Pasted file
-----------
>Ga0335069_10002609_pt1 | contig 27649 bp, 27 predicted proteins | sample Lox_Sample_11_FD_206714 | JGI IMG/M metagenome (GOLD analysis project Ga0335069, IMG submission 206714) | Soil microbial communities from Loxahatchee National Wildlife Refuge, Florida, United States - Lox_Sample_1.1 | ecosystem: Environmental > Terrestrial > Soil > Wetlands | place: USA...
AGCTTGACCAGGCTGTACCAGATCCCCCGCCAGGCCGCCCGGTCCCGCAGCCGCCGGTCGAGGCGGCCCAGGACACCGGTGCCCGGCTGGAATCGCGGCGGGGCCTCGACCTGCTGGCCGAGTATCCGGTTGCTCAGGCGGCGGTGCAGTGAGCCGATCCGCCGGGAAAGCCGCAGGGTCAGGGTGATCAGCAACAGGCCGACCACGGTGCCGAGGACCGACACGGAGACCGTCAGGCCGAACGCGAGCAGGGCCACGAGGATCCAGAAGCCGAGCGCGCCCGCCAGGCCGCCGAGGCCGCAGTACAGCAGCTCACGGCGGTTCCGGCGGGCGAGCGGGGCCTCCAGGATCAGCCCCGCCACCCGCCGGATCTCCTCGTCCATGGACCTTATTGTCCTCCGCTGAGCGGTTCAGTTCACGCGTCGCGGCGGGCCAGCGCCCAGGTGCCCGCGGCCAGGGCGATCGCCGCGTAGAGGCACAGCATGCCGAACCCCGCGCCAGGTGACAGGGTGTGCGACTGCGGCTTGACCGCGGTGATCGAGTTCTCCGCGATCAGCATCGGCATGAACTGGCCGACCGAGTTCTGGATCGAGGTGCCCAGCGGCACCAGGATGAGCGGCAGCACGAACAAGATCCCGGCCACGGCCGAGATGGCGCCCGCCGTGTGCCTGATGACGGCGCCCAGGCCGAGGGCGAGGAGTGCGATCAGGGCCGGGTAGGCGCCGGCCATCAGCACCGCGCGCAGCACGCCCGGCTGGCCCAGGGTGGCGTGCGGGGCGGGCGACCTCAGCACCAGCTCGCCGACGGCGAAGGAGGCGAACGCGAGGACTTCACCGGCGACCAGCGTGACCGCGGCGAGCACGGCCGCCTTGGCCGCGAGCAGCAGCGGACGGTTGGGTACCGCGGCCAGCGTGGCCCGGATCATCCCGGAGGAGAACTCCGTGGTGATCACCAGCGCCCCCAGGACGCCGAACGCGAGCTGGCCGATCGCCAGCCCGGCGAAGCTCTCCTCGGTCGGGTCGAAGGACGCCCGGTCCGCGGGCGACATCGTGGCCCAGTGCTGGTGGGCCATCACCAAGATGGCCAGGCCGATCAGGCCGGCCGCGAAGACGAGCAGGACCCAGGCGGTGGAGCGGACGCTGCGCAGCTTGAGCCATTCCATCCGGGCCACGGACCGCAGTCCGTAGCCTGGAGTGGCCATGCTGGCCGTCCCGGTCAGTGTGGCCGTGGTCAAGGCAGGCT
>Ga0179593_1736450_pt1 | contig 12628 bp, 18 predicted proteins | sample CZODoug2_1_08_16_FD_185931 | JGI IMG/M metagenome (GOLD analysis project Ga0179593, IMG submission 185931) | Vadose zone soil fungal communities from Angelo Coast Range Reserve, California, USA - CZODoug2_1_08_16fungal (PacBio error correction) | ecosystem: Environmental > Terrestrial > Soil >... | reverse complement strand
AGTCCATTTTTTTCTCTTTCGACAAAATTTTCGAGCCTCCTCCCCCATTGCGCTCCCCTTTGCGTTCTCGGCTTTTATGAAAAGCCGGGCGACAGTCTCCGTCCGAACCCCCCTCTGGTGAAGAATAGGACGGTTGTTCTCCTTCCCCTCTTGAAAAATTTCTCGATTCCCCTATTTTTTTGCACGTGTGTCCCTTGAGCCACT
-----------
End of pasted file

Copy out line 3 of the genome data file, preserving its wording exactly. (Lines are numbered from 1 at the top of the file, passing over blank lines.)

>Ga0179593_1736450_pt1 | contig 12628 bp, 18 predicted proteins | sample CZODoug2_1_08_16_FD_185931 | JGI IMG/M metagenome (GOLD analysis project Ga0179593, IMG submission 185931) | Vadose zone soil fungal communities from Angelo Coast Range Reserve, California, USA - CZODoug2_1_08_16fungal (PacBio error correction) | ecosystem: Environmental > Terrestrial > Soil >... | reverse complement strand